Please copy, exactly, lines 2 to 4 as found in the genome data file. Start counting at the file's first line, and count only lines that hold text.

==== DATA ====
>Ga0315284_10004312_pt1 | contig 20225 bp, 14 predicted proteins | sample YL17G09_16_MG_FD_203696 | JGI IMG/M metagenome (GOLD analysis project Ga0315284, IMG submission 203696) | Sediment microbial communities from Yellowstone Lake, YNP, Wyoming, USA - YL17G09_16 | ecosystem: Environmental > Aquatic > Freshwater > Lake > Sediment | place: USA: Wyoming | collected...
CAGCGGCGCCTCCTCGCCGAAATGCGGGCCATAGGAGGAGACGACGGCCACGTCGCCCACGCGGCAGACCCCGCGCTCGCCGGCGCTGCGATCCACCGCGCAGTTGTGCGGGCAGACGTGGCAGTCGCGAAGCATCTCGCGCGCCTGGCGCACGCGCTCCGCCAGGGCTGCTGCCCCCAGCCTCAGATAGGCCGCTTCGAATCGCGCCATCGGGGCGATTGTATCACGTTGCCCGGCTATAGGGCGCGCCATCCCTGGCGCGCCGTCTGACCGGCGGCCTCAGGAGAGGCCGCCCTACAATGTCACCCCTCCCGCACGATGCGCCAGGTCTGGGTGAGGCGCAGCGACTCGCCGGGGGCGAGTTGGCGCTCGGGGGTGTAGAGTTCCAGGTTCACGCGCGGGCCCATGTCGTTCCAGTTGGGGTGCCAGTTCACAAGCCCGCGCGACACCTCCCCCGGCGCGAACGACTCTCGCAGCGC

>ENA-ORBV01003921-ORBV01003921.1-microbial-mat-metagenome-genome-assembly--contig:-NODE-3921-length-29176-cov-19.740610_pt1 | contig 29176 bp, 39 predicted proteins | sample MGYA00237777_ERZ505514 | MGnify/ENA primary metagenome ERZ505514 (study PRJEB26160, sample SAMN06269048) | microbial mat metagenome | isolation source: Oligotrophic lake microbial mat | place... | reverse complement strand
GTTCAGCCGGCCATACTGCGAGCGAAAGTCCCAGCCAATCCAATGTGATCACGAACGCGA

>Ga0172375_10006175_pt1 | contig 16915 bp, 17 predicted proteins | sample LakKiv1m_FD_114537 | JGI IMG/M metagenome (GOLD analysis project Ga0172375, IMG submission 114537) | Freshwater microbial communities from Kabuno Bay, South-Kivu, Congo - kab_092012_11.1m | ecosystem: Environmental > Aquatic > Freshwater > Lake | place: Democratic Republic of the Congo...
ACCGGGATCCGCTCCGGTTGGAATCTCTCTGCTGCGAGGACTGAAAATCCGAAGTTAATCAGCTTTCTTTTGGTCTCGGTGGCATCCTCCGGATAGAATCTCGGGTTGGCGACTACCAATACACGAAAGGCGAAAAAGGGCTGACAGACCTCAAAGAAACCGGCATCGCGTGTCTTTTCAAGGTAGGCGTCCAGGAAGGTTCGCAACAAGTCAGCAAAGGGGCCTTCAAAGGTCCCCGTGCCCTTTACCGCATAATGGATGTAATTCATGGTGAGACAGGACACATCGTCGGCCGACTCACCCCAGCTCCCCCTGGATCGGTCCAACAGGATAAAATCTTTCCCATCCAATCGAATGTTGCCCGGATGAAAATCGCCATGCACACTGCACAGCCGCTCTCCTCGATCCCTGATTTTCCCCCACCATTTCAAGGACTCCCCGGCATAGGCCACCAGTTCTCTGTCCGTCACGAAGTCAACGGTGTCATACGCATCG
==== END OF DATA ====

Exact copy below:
CAGCGGCGCCTCCTCGCCGAAATGCGGGCCATAGGAGGAGACGACGGCCACGTCGCCCACGCGGCAGACCCCGCGCTCGCCGGCGCTGCGATCCACCGCGCAGTTGTGCGGGCAGACGTGGCAGTCGCGAAGCATCTCGCGCGCCTGGCGCACGCGCTCCGCCAGGGCTGCTGCCCCCAGCCTCAGATAGGCCGCTTCGAATCGCGCCATCGGGGCGATTGTATCACGTTGCCCGGCTATAGGGCGCGCCATCCCTGGCGCGCCGTCTGACCGGCGGCCTCAGGAGAGGCCGCCCTACAATGTCACCCCTCCCGCACGATGCGCCAGGTCTGGGTGAGGCGCAGCGACTCGCCGGGGGCGAGTTGGCGCTCGGGGGTGTAGAGTTCCAGGTTCACGCGCGGGCCCATGTCGTTCCAGTTGGGGTGCCAGTTCACAAGCCCGCGCGACACCTCCCCCGGCGCGAACGACTCTCGCAGCGC

>ENA-ORBV01003921-ORBV01003921.1-microbial-mat-metagenome-genome-assembly--contig:-NODE-3921-length-29176-cov-19.740610_pt1 | contig 29176 bp, 39 predicted proteins | sample MGYA00237777_ERZ505514 | MGnify/ENA primary metagenome ERZ505514 (study PRJEB26160, sample SAMN06269048) | microbial mat metagenome | isolation source: Oligotrophic lake microbial mat | place... | reverse complement strand
GTTCAGCCGGCCATACTGCGAGCGAAAGTCCCAGCCAATCCAATGTGATCACGAACGCGA